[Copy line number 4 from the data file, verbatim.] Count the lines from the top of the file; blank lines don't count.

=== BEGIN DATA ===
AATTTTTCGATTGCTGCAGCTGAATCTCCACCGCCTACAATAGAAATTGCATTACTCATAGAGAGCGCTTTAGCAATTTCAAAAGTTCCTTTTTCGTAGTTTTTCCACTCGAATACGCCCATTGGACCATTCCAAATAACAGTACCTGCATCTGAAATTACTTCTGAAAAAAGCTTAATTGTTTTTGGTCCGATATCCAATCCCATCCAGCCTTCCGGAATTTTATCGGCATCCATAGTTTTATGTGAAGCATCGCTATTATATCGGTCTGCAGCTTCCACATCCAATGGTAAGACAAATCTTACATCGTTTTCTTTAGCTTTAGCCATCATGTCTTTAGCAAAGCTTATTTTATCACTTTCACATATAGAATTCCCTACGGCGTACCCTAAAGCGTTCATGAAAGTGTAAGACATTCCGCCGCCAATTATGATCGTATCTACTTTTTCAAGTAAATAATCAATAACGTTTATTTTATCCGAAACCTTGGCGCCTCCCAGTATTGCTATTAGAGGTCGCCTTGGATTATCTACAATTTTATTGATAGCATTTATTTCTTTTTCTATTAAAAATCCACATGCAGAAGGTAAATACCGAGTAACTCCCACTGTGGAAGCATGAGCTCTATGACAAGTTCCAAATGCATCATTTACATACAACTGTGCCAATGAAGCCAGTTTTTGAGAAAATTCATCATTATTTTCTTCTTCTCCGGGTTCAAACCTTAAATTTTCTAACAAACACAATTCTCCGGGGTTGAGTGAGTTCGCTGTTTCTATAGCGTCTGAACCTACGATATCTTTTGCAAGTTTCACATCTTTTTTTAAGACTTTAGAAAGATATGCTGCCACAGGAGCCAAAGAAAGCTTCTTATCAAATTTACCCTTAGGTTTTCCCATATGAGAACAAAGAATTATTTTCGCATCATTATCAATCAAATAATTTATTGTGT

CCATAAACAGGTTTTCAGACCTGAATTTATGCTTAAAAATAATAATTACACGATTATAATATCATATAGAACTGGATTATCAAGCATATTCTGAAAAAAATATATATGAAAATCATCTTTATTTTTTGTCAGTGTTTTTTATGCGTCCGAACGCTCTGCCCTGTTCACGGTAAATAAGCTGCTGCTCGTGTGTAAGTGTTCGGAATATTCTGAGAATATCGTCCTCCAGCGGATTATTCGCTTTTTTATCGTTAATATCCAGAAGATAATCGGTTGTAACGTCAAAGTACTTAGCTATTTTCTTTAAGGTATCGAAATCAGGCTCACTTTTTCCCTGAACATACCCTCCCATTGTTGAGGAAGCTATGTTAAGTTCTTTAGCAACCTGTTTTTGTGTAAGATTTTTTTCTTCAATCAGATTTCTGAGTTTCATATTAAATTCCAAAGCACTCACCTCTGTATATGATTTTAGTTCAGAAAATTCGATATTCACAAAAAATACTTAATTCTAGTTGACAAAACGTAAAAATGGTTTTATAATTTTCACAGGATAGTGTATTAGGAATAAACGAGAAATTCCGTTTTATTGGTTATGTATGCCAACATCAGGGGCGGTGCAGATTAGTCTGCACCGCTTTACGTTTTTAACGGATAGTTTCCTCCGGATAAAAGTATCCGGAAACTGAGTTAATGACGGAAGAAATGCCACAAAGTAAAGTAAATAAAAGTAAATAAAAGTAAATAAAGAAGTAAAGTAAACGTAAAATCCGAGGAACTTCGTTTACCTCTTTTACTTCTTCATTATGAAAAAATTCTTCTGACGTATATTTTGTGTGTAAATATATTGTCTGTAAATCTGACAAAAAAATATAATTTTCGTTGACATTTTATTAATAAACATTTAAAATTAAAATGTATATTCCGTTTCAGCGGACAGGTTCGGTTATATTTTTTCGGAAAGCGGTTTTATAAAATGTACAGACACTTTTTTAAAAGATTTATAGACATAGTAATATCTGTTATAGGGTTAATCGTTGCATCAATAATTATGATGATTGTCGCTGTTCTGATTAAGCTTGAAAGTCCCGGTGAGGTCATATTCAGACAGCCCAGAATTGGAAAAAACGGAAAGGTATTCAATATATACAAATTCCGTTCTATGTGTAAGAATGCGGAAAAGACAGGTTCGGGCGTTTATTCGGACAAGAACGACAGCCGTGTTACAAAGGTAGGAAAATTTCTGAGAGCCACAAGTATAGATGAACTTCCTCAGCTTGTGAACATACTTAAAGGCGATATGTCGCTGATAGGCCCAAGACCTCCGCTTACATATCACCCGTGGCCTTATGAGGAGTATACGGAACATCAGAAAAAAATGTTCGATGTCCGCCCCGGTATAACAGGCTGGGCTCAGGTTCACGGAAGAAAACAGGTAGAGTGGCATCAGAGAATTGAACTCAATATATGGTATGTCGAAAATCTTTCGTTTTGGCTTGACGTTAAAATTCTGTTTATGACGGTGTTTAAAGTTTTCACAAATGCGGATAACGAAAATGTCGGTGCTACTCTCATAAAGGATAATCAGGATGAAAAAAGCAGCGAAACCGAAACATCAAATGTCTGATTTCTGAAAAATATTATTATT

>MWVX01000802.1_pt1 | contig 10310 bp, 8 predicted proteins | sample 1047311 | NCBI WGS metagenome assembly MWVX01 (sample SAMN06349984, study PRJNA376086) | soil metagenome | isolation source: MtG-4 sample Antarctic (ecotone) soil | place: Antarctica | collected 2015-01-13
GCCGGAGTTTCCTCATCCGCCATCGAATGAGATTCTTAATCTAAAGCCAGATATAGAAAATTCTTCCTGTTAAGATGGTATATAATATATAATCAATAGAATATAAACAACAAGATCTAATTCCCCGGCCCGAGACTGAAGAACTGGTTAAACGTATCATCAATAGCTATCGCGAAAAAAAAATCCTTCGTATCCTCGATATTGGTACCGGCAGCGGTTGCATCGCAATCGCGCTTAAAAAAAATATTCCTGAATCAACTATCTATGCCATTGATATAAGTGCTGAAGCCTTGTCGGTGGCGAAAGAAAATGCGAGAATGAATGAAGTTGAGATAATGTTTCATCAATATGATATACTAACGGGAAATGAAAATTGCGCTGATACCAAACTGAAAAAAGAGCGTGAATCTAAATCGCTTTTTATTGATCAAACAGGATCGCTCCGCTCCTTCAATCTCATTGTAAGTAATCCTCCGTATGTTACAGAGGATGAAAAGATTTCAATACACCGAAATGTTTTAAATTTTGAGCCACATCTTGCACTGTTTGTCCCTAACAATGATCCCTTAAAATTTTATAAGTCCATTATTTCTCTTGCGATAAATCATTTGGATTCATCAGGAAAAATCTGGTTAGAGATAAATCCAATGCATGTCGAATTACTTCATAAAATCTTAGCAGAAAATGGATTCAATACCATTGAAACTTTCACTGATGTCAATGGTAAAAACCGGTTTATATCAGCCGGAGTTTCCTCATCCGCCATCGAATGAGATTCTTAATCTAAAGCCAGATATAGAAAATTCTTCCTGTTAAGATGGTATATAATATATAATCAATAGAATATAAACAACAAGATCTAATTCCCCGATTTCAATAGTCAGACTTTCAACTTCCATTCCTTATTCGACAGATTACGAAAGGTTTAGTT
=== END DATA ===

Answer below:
GCCGGAGTTTCCTCATCCGCCATCGAATGAGATTCTTAATCTAAAGCCAGATATAGAAAATTCTTCCTGTTAAGATGGTATATAATATATAATCAATAGAATATAAACAACAAGATCTAATTCCCCGGCCCGAGACTGAAGAACTGGTTAAACGTATCATCAATAGCTATCGCGAAAAAAAAATCCTTCGTATCCTCGATATTGGTACCGGCAGCGGTTGCATCGCAATCGCGCTTAAAAAAAATATTCCTGAATCAACTATCTATGCCATTGATATAAGTGCTGAAGCCTTGTCGGTGGCGAAAGAAAATGCGAGAATGAATGAAGTTGAGATAATGTTTCATCAATATGATATACTAACGGGAAATGAAAATTGCGCTGATACCAAACTGAAAAAAGAGCGTGAATCTAAATCGCTTTTTATTGATCAAACAGGATCGCTCCGCTCCTTCAATCTCATTGTAAGTAATCCTCCGTATGTTACAGAGGATGAAAAGATTTCAATACACCGAAATGTTTTAAATTTTGAGCCACATCTTGCACTGTTTGTCCCTAACAATGATCCCTTAAAATTTTATAAGTCCATTATTTCTCTTGCGATAAATCATTTGGATTCATCAGGAAAAATCTGGTTAGAGATAAATCCAATGCATGTCGAATTACTTCATAAAATCTTAGCAGAAAATGGATTCAATACCATTGAAACTTTCACTGATGTCAATGGTAAAAACCGGTTTATATCAGCCGGAGTTTCCTCATCCGCCATCGAATGAGATTCTTAATCTAAAGCCAGATATAGAAAATTCTTCCTGTTAAGATGGTATATAATATATAATCAATAGAATATAAACAACAAGATCTAATTCCCCGATTTCAATAGTCAGACTTTCAACTTCCATTCCTTATTCGACAGATTACGAAAGGTTTAGTT